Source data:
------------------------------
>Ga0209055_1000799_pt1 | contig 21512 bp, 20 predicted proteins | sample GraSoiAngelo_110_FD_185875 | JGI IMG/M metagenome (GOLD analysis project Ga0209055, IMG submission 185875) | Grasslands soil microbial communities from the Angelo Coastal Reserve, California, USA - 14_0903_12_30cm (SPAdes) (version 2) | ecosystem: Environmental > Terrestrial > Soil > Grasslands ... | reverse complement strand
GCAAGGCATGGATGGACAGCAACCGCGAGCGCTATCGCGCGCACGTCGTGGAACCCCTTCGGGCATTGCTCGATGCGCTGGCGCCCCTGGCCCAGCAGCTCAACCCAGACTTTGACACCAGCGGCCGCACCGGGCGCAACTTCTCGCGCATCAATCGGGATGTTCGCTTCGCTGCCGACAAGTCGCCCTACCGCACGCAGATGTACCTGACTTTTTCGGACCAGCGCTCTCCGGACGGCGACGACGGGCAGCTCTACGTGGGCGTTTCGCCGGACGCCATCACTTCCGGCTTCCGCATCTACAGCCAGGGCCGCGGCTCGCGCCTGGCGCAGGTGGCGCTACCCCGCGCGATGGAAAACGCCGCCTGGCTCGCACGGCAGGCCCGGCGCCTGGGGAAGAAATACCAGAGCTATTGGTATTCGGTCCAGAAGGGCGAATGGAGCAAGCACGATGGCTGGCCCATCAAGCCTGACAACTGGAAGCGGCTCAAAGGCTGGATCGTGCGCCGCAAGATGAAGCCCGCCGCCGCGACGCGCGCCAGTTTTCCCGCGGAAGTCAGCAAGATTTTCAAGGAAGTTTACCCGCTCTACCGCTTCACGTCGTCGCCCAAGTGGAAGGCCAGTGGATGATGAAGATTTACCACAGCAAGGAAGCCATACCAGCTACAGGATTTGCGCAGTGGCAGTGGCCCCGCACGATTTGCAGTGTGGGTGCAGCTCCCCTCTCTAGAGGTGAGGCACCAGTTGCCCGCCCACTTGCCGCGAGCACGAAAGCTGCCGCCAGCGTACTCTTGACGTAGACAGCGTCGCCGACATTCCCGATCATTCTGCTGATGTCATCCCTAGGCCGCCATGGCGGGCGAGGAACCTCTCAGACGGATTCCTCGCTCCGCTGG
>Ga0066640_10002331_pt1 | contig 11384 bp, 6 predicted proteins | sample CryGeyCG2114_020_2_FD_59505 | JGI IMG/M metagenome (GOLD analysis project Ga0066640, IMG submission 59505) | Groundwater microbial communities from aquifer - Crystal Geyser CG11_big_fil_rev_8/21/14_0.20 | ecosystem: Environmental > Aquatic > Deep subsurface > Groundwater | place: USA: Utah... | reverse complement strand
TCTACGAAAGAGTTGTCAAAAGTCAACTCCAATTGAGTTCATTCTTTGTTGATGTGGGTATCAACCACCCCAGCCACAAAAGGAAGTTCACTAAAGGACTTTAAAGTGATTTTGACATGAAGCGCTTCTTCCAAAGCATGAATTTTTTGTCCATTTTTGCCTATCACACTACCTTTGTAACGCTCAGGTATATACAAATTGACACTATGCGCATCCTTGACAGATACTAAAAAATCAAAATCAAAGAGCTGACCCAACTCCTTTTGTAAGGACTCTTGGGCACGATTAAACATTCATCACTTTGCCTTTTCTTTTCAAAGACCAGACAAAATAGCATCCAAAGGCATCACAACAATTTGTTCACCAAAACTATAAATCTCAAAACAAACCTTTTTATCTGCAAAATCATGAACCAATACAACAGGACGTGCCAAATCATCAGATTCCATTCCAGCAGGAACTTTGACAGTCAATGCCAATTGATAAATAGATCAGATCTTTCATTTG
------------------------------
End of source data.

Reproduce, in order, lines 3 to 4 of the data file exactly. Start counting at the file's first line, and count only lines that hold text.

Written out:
>Ga0066640_10002331_pt1 | contig 11384 bp, 6 predicted proteins | sample CryGeyCG2114_020_2_FD_59505 | JGI IMG/M metagenome (GOLD analysis project Ga0066640, IMG submission 59505) | Groundwater microbial communities from aquifer - Crystal Geyser CG11_big_fil_rev_8/21/14_0.20 | ecosystem: Environmental > Aquatic > Deep subsurface > Groundwater | place: USA: Utah... | reverse complement strand
TCTACGAAAGAGTTGTCAAAAGTCAACTCCAATTGAGTTCATTCTTTGTTGATGTGGGTATCAACCACCCCAGCCACAAAAGGAAGTTCACTAAAGGACTTTAAAGTGATTTTGACATGAAGCGCTTCTTCCAAAGCATGAATTTTTTGTCCATTTTTGCCTATCACACTACCTTTGTAACGCTCAGGTATATACAAATTGACACTATGCGCATCCTTGACAGATACTAAAAAATCAAAATCAAAGAGCTGACCCAACTCCTTTTGTAAGGACTCTTGGGCACGATTAAACATTCATCACTTTGCCTTTTCTTTTCAAAGACCAGACAAAATAGCATCCAAAGGCATCACAACAATTTGTTCACCAAAACTATAAATCTCAAAACAAACCTTTTTATCTGCAAAATCATGAACCAATACAACAGGACGTGCCAAATCATCAGATTCCATTCCAGCAGGAACTTTGACAGTCAATGCCAATTGATAAATAGATCAGATCTTTCATTTG